Hogmanay revellers plot English ‘nightclub invasion’ after Scotland tightened Covid rules

Nightclubs and pubs in England are expecting coach loads of Scots wanting to celebrate Hogmanay after Nicola Sturgeon closed some venues and forced others to operate with one-metre social distancing.

Trade body Night Time Industries Association (NTIA) Scotland said it expected "significant numbers" to make the cross-Border journey so they can properly celebrate the new year.

Scott Lawrie, landlord of the Meadow House in Berwick-upon-Tweed, the first English pub on the A1 after crossing the border, told the Scottish Sun: “We expect coaches from Scotland.”

Donald MacLeod, who owns nightspots in Glasgow, also predicted that many people would travel to England for Hogmanay, which for some families in Scotland is a more important celebration than Christmas.

But he predicted the majority would get round Ms Sturgeon’s restrictions by holding house parties – the type of social gathering she has repeatedly warned could lead to the faster spread of the omicron variant.

All hospitality and indoor leisure premises north of the border have reintroduced one-metre social distancing. Licensed premises have also had to bring back table service.

Nightclubs have been forced to shut down until at least Jan 11 unless they can operate as late-night bars with table service and distancing.

Strict limits on attendance at large events in Scotland, including football matches, were imposed on Boxing Day. Theatres across the country have also had to close their doors.

‘Let the nightclub invasion begin’

Ms Sturgeon has argued that record Covid cases over the Christmas weekend showed the surge she had predicted was now "materialising" and action was required to stem the variant’s spread.

But Boris Johnson has refused to introduce similar restrictions in England for New Year after discussing the latest Covid data with Prof Chris Whitty, England’s chief medical officer, and Sir Patrick Vallance, his chief scientific advisor.

Some Scottish revellers responded to the announcement by taking to social media to disclose they planned to travel to England for Hogmanay.

One tweeted: “Heard of loads of younger folks from Scotland organising buses to Manchester, Newcastle and Liverpool for nights out.”

Another said it was “time to go to Manchester for New Year”, while a third asked: “Anyone know any good nightclub in England next to the Scottish border?” Another post said: “Let the nightclub invasion begin.”

Aaron Mellor, who runs venues in the north of England, told the Scottish Sun: “We’ll be welcoming Scottish revellers in Newcastle for Hogmanay.

“But we ask everyone to take a lateral flow test before they travel and ensure they have the legally required Covid NHS pass or proof of a negative LFT to enter venues.”

An NTIA spokeswoman said: "We are obviously disappointed to be closed during the busiest trading week of the year. It’s very likely we will see some businesses go to the wall unless substantial extra financial support is confirmed by the Scottish Government within days.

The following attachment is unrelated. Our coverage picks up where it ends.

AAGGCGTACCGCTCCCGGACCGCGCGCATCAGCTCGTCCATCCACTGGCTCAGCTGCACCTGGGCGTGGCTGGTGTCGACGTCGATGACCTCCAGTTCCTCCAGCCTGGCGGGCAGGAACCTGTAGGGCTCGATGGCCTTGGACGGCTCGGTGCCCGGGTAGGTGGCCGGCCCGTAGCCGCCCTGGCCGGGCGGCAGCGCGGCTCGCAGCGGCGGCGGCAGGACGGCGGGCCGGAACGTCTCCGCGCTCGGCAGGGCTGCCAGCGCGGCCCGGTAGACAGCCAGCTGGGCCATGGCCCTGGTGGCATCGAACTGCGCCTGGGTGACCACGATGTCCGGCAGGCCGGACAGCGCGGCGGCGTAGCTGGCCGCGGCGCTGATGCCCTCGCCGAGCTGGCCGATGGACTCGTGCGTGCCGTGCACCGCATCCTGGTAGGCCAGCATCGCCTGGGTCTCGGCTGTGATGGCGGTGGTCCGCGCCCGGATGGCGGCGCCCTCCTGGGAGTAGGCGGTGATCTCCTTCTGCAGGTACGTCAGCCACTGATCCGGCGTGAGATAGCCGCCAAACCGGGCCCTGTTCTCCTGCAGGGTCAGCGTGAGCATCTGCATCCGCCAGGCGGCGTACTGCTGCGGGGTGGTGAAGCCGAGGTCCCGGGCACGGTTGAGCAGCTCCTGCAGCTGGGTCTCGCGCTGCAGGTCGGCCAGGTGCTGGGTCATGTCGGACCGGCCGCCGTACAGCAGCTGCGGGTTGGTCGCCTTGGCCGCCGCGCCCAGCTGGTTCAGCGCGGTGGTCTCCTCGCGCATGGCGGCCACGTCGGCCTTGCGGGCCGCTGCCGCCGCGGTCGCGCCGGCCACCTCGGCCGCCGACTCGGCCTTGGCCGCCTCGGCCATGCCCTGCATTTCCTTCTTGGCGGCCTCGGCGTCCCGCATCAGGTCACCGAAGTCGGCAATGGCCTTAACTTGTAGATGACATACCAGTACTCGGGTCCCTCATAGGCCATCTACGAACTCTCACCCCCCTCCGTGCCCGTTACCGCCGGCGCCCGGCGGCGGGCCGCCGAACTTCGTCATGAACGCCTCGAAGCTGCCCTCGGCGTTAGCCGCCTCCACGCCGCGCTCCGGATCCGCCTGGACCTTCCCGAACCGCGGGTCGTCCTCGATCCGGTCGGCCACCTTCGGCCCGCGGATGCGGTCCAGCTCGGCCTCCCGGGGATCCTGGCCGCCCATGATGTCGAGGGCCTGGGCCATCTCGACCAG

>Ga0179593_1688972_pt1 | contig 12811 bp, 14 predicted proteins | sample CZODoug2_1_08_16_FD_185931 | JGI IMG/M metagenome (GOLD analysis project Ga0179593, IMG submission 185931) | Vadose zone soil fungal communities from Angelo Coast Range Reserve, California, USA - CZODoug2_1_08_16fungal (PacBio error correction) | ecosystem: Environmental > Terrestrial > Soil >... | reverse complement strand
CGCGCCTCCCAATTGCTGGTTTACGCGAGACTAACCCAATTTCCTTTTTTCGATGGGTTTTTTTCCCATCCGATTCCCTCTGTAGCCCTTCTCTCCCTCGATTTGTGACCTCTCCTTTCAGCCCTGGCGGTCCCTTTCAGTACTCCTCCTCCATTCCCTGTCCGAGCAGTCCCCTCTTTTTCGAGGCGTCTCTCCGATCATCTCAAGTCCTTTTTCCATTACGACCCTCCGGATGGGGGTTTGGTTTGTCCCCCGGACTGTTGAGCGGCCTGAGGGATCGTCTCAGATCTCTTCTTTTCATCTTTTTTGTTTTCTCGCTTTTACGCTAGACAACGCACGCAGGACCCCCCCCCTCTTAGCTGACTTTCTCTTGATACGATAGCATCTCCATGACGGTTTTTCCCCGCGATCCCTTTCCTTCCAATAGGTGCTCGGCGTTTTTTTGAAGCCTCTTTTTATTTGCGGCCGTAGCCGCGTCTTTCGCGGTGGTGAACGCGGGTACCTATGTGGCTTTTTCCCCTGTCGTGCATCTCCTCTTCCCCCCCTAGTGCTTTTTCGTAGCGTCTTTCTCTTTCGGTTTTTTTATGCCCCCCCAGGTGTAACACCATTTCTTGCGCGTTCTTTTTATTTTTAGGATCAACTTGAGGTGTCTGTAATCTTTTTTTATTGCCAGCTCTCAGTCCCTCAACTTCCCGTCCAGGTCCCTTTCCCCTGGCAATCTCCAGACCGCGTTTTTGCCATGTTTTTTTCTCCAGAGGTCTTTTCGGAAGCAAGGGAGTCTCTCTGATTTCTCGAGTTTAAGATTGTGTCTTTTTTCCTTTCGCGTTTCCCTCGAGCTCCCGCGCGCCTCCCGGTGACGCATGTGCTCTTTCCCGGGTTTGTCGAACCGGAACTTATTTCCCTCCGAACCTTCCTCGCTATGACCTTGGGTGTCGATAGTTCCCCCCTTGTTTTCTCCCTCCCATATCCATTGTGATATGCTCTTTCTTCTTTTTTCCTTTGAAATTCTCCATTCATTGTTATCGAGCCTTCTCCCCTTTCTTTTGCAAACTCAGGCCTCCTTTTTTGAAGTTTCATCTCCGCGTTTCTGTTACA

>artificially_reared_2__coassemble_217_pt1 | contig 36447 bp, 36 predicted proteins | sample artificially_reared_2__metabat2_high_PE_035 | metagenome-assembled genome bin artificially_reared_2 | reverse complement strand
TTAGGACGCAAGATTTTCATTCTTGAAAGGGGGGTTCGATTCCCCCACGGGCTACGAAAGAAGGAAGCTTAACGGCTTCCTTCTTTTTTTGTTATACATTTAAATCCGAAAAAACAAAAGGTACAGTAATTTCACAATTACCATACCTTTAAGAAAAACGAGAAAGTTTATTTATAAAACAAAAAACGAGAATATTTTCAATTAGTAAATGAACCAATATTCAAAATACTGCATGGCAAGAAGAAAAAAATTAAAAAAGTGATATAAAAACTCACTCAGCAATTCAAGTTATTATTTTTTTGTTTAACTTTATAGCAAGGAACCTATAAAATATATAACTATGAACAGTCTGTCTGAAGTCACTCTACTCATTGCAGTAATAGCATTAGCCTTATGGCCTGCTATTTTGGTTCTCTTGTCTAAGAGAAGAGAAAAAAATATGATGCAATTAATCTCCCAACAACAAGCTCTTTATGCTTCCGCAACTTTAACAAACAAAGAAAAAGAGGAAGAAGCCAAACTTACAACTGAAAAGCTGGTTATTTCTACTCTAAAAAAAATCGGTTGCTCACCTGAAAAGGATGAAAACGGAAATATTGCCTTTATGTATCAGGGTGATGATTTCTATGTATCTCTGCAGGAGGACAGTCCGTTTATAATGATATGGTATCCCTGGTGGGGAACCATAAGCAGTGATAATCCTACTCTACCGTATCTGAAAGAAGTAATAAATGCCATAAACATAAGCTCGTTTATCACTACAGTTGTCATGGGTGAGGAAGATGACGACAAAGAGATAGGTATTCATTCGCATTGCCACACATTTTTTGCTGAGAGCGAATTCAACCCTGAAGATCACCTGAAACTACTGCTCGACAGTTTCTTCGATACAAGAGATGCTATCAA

“We expect significant numbers will head across the border to party in England given the more relaxed attitude of the UK Government. This is an inevitable consequence of differing levels of restrictions across the four nations.”

Mr MacLeod said: "The irony is clear: a world-famous Scottish tradition is banned and the hospitality sector is paralysed by a party that claims it sticks up for the people of Scotland.

"I think a lot of people will go down south, but most will do the very thing we’re trying to avoid and gather together in houses and say to hell with the restrictions.”

‘Nicola Sturgeon has lost the plot’

He added: “Nicola Sturgeon has lost the plot. The over-reaction to omicron has been incredible. Scottish hospitality, retail, leisure and live music sectors have all been destroyed over the last three weeks."

The publication last week of the first real-world data, from Scotland, revealed that people infected by the variant are up to two-thirds less likely to end up in hospital.

The research by Edinburgh University suggested omicron caused far milder illness than the delta variant and that the booster jab provided "substantial" extra protection against symptoms.

But Ms Sturgeon has argued that the increased transmissibility of omicron means the NHS could still be overwhelmed by a much higher number of cases.

Prof Jason Leitch, Scotland’s national clinical director, told BBC Radio Scotland: "The modelling suggests that the peak of the omicron wave in the United Kingdom will be somewhere around mid to late January, maybe even pushing into February.

"That will depend quite a lot on human behaviour. That will depend on what we do now.

"We may not want the peak earlier, remember, because if this is an enormous wave we may want it to draw out over a longer period because you might then get more people vaccinated."

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